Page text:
The COVID-19 vaccine is not safe because it has not undergone adequate testing.
The U.S. Food and Drug Administration (FDA) has granted Emergency Use Authorizations (EUA) for COVID-19 vaccines that have been shown to be safe and effective as established by data from large clinical trials. In order to receive an EUA, the vaccine manufacturers must follow at least half the study participants for at least two months after completing the vaccination series, and the vaccine must be proven safe and effective in that population.
The known and potential benefits of the vaccines have been found to outweigh the known and potential harms of becoming infected with the COVID-19 (coronavirus disease 2019).
COVID-19 vaccines cause severe side effects.
Most side effects of vaccines, including the COVID-19 vaccines, are mild and temporary. After a vaccine is administered and the body is building its defenses, mild side effects are normal and expected. Common side effects and reactions to vaccines include:
- Injection site reactions (pain, tenderness, redness, swelling)
- Muscle aches
There is a Vaccine Adverse Event Reporting System (VAERS) in place for patients to report unexpected vaccine side effects. https://vaers.hhs.gov/
COVID-19 vaccines contain a microchip to track the population.
A conspiracy theory has been circulating that Microsoft founder Bill Gates is involved in a plan to implant microchips into COVID-19 vaccines to track the population with cell towers using 5G technology. This myth began after Gates made a comment about having digital vaccine records.
This is false, and no such technology exists to gather personal information or track people using microchips inserted into vaccines. The technology Gates referenced is not a microchip, it has not been implemented, and it has nothing to do with the development, testing, or distribution of COVID-19 vaccines.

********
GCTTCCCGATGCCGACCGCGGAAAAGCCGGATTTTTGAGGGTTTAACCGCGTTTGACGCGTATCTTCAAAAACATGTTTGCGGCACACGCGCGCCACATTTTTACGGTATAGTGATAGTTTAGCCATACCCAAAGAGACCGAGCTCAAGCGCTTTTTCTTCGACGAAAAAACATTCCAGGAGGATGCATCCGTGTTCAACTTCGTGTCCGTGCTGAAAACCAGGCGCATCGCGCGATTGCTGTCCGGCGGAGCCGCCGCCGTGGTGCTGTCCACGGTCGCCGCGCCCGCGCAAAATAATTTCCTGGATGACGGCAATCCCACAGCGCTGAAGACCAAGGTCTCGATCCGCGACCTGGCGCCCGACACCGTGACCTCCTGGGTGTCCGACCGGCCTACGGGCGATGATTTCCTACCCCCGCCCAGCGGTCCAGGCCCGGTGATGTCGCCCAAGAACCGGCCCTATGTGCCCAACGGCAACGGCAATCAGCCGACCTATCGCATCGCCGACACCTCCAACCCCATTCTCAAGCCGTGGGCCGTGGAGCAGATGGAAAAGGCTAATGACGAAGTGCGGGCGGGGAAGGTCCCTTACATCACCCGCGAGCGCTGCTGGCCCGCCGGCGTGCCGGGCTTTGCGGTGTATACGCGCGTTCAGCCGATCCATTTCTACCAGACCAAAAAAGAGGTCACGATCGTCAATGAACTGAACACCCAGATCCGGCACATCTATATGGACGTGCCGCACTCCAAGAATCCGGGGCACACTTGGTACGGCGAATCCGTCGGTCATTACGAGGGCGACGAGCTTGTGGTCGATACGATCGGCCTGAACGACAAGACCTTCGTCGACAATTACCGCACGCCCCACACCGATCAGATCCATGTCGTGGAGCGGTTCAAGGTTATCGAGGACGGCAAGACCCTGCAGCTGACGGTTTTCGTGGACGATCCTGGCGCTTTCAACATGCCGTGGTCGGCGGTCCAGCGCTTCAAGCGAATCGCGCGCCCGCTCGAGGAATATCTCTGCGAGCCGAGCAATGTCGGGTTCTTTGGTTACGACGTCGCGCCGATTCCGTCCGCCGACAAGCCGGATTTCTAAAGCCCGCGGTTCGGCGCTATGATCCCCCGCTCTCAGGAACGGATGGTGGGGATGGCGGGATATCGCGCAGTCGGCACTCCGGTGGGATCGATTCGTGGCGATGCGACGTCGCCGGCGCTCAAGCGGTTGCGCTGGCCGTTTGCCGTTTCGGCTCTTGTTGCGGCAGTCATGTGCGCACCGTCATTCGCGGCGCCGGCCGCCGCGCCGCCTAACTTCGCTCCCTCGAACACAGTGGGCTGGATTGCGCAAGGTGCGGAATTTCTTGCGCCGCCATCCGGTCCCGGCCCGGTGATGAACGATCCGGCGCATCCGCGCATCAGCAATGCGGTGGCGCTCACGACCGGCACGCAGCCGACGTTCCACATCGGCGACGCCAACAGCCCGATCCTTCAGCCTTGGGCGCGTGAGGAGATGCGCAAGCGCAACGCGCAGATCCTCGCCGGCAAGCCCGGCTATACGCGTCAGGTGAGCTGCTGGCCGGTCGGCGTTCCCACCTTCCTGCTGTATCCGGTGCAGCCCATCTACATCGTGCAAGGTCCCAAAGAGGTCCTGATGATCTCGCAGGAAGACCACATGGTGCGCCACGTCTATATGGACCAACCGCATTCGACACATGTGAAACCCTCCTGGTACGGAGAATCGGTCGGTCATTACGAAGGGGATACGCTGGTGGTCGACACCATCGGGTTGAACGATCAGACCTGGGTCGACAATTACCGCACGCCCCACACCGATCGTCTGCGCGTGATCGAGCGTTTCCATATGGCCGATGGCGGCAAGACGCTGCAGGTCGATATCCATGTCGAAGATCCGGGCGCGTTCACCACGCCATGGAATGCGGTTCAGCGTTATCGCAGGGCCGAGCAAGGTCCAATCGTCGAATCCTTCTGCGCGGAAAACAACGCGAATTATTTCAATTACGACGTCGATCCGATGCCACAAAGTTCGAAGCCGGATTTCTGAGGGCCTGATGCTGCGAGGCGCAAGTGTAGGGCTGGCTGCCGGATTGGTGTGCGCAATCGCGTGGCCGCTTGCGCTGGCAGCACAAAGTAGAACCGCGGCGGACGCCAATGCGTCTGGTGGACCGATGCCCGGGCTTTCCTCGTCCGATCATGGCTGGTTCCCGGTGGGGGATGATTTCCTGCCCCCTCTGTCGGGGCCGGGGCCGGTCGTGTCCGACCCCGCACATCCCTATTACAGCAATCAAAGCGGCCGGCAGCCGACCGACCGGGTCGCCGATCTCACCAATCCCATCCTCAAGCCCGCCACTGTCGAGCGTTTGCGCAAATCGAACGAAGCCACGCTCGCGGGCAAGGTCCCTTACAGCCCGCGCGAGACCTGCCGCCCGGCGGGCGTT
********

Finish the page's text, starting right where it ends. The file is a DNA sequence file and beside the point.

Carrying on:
The COVID-19 vaccines that use mRNA technology will NOT alter your DNA.
The Pfizer-BioNTech and Moderna vaccines use a type of mRNA (messenger RNA) technology not used in any existing vaccine. There is no DNA in these vaccines so they cannot affect a person's DNA.
These vaccines contain a small part of the genetic code for a harmless piece of the same spike protein found on the surface of the virus that causes COVID-19, and it gives the body's cells instructions to make viral proteins the immune system can recognize. Basically, think of mRNA as an instruction manual for the body on how to fight COVID-19. Once the immune system responds, and the cells are finished using the mRNA instructions, the cells break down and get rid of the mRNA and the mRNA does not enter the nucleus of the cells where genetical material is stored, so it does not affect a person's DNA.
COVID-19 vaccines DO NOT cause infertility.
Another myth circulating online is that COVID-19 vaccines can cause infertility and even miscarriage. This is based on claims that the spike protein formed by receiving mRNA vaccines blocks a protein needed for a pregnancy to be viable. The protein that is needed for a placenta to stay attached to the uterus is not the same protein as the SARS-CoV-2 spike protein. The antibodies produced by the mRNA vaccines will not block the placental binding protein.
Some pregnant women who became infected with COVID-19 have experienced fetal loss, and American College of Obstetricians and Gynecologists (ACOG) recommends immunization for pregnant and lactating women.
COVID-19 vaccines contain fetal tissue.